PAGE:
Justice League #16

77%
77%
Satisfying Close to the Arc

Nothing is on a small scale in Justice League #16. It’s a satisfying close to this story arc, and it leads further onward in the grand saga of the Source Wall. If you like grand, heroic stories where the heroes are predestined to be heroes, it’s a solid entry in that category.

  • Writing
    7
  • Art
    8
  • Coloring
    8
  • User Ratings (1 Votes)
    7.9

Are the secrets of the past destined to doom the universe in the present? Find out in this exciting conclusion to Escape from Hawkworld!

Justice League #16 ReviewJUSTICE LEAGUE #16

Writer: Scott Snyder and James Tynion IV
Artist: Jim Cheung, Stephen Segovia, Mark Morales
Colorist: Tomeu Morey and Wil Quintana
Letterer: Tom Napolitano
Publisher: DC Comics
Cover Price: $3.99
Release Date: January 23, 2019

Previously in Justice League: Martian Manhunter, John Stewart, and Hawkgirl all traveled to Thanagar-Prime, searching for answers. J’onn gets them to a safe place where he had lived there in secret and where they can plan how to get into the vaults. Kendra has seen that one of the last living Martians is being held there, against her will. It is not easy to sneak in, but with an elaborate plan that involves disguises and Green Lantern making kryptonite by willpower, they manage. Shayera Kol, Empress of Thanagar-Prime catches up with them; the Green Lantern Corps arrives to arrest John Stewart, and with them as a distraction, Martian Manhunter reaches the Martian Keep who tells him the Thanagarians are desperately hiding something. Back on Earth, Superman, Wonder Woman, and Batman work to keep Starman from going Nova. This is all connected to the Totality – and to someone called Perpetua!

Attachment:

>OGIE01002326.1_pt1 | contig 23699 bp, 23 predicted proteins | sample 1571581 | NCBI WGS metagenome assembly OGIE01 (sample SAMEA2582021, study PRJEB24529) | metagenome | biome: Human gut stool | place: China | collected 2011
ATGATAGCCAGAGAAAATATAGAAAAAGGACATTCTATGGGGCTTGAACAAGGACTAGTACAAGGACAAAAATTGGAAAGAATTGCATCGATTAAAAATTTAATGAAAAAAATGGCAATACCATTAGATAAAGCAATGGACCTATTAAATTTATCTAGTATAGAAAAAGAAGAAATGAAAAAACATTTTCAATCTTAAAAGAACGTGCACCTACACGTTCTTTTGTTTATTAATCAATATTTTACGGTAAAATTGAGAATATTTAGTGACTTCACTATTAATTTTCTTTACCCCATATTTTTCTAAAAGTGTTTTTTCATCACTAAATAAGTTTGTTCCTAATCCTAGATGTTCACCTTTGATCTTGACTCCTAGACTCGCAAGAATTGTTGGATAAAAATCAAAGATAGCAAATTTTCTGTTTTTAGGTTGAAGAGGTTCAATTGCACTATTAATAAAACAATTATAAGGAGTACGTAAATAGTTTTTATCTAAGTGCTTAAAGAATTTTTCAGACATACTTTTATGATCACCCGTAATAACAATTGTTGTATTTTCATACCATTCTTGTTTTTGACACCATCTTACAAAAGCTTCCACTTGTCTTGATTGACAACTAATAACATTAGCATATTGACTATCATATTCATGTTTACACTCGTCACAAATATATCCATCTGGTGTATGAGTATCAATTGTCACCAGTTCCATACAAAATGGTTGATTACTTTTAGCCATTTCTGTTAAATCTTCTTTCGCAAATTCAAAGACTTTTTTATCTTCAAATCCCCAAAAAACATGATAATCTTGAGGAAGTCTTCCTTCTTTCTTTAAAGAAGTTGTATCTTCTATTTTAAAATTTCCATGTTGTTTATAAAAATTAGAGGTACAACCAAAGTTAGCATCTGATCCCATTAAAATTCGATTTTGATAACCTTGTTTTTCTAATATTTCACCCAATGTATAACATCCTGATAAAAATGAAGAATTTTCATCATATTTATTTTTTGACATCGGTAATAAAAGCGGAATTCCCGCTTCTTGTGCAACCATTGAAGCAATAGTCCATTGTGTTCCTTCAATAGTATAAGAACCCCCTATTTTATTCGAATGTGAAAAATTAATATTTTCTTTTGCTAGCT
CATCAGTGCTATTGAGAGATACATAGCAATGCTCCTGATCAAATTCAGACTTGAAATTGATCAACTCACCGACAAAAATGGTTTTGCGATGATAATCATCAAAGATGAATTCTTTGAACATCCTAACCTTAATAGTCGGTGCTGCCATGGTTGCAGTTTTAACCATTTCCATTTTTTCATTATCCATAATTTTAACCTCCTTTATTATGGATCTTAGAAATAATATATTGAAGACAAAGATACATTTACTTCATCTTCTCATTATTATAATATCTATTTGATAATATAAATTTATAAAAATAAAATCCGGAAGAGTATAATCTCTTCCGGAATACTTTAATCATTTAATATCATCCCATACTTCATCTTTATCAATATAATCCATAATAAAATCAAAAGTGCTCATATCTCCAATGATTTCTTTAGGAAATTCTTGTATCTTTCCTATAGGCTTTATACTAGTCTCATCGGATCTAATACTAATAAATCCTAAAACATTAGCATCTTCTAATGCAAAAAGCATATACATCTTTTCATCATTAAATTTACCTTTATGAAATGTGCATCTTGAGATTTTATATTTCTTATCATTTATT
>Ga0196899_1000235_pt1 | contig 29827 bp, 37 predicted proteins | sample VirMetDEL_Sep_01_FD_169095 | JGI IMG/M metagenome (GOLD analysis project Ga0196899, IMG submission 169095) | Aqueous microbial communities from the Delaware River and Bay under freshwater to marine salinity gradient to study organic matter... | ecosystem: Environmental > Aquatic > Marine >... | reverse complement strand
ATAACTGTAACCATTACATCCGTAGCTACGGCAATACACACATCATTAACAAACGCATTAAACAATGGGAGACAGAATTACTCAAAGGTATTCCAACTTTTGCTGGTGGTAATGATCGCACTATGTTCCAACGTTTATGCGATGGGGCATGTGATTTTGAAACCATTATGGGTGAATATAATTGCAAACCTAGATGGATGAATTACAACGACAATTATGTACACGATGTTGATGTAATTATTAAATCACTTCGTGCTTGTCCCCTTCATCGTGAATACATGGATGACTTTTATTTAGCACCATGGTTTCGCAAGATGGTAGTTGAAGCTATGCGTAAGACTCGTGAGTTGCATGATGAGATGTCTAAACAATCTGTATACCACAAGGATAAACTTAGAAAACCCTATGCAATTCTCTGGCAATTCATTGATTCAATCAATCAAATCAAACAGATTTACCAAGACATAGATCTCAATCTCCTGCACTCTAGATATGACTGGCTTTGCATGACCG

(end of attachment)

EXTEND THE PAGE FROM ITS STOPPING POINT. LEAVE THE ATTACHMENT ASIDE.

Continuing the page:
ANOTHER GRAND STORY RELATED TO THE TOTALITY

Justice League #16 packs a lot of story (and a lot of history) into its pages. It’s never anything small and simple with the League! We begin by learning of an ancient myth about a universe that existed before our own, a perpetual universe shaped by an all-powerful cosmic mother wielding the seven energies of creation – and dark energies, at that. All evidence of her has been hidden for millennia because if her symbol should ever become unlocked, she too would return.

Martian Manhunter learns this from the Martian Keep, imprisoned and being used by Shayera to power the Absorbicon she wears. He also learns that Perpetua is nearly formed. We learn more about the symbol as well – it represents the Source Wall, the division between the positive energies and the dark energies. But the Martian Keep is dying. When she goes, Thanagar-Prime, which is mostly an illusion maintained by the Absorbicon, will also fall away.

Kendra fights Katar, trying to talk some sense into him. But he doesn’t speak, and he never has in this story. Shayera explains that he can’t hear – she has not yet been able to restore him entirely. At the same time, John Stewart gets dressed down by Kilowog. He tells the Corps he’s trying to save the last two Martians alive, and Kilowog says he should have reported this to the Corps. I actually like that the police vs. vigilantes/superheroes plays out on a bigger scale than just on parts of Earth. It allows for some conflict that has more nuance.